Recently we looked at the case of one of my clients who had learnt about sexual harassment happening within their company. Click here to see that blog again, or if you missed it. Fortunately that case was successfully resolved, but if ever you need to go to the next stage with such a case, here is how you should deal with it.
Following investigatory meetings, which you must carry out, and assuming that you decide that there is a case to be answered, a formal disciplinary interview should be set up with the person accused of bullying or harassment. This should be done in writing, with your employee being given a full written account of the evidence gathered against them, including the evidence reported by any witnesses. Whether or not it will be appropriate to state the names of any witnesses will depend on the circumstances.
At the same time, the employee should be given notice to attend the interview and informed of their right to be accompanied by a colleague or trade union official. It is essential to provide the accused employee with all the relevant facts at this stage, so that they have a proper opportunity to defend themselves when the interview takes place.
Ask and Listen
At the interview, you should ask open questions, i.e. those beginning with “what”, “which”, “why”, “how”, “where”, “when” and “who”, in order to get the employee’s side of the story. You should listen carefully to what they have to say, and take on board their explanations and any mitigating factors.
The purpose of the interview will be to establish whether or not there are proper grounds for taking disciplinary action against the employee and, if there are, what level of disciplinary action would be appropriate. This will depend on whether or not, following the interview, you have reasonable grounds for forming a genuine belief that incidents of harassment or bullying did in fact occur.
There is no need for you to have absolute proof of the employee’s ‘guilt’ in order to proceed with disciplinary action or dismissal, as long as you have, following a thorough investigation, formed a genuine and reasonable belief that incidents of bullying or harassment took place.
Deal with it Promptly
Depending on the seriousness of the behaviour, disciplinary action may range from a verbal warning to summary dismissal. In cases of mild harassment, for example a single incident that was based on a misunderstanding, or a series of minor incidents where an employee genuinely did not realise that there were causing offence, a sincere apology, together with an undertaking not to repeat the offending behaviour, may be appropriate.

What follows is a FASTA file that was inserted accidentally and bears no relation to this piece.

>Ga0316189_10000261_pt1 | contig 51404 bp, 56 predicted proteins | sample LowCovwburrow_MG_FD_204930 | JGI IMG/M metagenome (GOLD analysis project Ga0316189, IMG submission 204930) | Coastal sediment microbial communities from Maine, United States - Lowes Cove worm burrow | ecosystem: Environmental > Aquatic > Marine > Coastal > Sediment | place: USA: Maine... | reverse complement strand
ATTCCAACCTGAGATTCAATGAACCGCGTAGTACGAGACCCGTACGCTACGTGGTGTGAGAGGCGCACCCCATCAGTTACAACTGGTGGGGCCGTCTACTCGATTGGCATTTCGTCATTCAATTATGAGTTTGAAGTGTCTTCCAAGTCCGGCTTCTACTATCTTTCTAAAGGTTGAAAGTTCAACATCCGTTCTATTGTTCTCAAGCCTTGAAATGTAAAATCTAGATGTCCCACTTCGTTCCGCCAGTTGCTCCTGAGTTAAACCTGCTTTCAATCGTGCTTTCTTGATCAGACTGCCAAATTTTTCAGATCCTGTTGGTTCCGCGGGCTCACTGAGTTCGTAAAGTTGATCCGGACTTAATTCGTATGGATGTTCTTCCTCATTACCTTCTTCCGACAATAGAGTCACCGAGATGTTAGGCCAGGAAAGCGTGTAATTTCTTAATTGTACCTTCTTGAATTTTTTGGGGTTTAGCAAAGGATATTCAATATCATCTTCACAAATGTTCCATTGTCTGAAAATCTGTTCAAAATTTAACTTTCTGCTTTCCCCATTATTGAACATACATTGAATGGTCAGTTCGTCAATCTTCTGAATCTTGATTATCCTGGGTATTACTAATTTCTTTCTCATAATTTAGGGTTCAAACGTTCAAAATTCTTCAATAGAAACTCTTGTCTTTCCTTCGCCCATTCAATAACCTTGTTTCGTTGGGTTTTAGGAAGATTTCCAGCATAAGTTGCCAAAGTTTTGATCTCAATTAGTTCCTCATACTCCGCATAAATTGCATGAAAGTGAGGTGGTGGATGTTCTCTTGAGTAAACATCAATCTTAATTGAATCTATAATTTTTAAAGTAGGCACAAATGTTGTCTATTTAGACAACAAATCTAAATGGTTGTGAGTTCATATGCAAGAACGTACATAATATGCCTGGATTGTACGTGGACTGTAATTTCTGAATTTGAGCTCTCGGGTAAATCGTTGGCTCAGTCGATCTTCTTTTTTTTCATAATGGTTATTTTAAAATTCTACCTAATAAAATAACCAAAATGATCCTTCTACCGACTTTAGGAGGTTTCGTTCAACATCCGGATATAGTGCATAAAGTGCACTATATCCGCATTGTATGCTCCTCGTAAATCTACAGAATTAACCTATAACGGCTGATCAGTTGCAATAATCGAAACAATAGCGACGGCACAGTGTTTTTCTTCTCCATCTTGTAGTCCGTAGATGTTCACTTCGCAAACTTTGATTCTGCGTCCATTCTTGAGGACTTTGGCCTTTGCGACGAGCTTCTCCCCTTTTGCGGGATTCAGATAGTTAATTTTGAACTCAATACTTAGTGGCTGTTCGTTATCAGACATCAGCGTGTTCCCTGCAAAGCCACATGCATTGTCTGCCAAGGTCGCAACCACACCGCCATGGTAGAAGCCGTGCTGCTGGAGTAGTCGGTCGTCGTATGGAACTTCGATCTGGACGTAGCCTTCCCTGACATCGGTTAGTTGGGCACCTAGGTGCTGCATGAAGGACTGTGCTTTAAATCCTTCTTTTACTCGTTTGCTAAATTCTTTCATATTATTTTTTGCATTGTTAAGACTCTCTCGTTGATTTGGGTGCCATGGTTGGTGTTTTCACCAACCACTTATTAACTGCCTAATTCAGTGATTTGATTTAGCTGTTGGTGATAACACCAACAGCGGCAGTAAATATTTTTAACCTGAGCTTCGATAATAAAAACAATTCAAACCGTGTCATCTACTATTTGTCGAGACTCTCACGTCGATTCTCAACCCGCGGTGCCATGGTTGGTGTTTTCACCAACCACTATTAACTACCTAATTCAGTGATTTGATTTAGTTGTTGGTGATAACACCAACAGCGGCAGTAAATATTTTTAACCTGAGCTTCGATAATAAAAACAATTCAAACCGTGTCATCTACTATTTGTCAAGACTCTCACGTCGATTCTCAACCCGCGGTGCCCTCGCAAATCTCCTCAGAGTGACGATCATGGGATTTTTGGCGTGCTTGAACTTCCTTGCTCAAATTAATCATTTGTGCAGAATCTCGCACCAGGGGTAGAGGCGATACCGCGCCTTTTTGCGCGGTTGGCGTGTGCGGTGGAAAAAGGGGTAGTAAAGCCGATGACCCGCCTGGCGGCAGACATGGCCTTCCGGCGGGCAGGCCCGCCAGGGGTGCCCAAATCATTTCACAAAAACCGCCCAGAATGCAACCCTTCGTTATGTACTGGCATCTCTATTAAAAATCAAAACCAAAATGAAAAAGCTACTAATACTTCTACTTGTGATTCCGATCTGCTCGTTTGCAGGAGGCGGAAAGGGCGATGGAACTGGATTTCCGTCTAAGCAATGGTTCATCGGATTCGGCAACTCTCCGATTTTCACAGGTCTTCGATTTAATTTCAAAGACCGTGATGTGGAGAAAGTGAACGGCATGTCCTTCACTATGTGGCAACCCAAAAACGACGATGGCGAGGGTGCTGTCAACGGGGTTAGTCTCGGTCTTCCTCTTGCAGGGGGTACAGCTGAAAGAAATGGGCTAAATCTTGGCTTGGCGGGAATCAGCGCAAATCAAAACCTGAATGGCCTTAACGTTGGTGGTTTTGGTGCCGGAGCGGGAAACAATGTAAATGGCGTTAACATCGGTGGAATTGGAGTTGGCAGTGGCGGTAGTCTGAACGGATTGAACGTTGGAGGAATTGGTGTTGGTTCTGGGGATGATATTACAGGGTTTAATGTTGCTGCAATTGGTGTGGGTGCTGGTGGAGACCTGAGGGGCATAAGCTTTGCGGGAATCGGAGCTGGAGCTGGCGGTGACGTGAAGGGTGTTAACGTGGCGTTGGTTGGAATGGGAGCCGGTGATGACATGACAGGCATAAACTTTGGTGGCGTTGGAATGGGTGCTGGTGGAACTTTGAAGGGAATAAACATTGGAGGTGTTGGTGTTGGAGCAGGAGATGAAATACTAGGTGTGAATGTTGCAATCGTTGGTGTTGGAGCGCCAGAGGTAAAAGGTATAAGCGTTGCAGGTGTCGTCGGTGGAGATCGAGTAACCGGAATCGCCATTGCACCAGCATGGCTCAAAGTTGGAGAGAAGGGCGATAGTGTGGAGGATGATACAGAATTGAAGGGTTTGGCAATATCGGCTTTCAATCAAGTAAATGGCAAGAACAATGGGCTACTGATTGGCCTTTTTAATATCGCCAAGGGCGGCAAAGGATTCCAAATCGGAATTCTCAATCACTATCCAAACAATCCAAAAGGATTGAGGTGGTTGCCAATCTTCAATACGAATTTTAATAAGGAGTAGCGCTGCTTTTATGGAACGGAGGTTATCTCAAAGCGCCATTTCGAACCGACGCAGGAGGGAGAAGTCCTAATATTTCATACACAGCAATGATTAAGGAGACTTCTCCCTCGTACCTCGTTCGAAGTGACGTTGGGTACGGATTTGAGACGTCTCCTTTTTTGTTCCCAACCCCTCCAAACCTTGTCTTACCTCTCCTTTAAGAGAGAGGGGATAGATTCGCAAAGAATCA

If the outcome is a formal warning or dismissal, the employee should be granted the right of appeal against that decision, to someone who was not involved in either the investigation or the decision to impose the disciplinary sanction. If a warning is given, it should make it very clear that any further incidents of bullying or harassment of any kind will be viewed very seriously and will lead to further formal disciplinary action.
Both the employee who raised the complaint and the employee accused of bullying or harassment should be given written feedback on the outcome and any actions agreed once the proceedings have been concluded. Full confidential records should be kept of all complaints, all interviews conducted and the outcome of the proceedings.
The main aim of any formal action will be to make sure that the harassment or bullying stops immediately and does not recur. This means that you should treat any report of harassment or bullying seriously and deal with it immediately.
I hope that you never have to deal with a situation like this in your business. However, if you are worried about harassment or bullying – either a case that needs to be dealt with, or how to prevent it from happening – please contact me straight away by calling 0118 940 3032 or by clicking here to email me.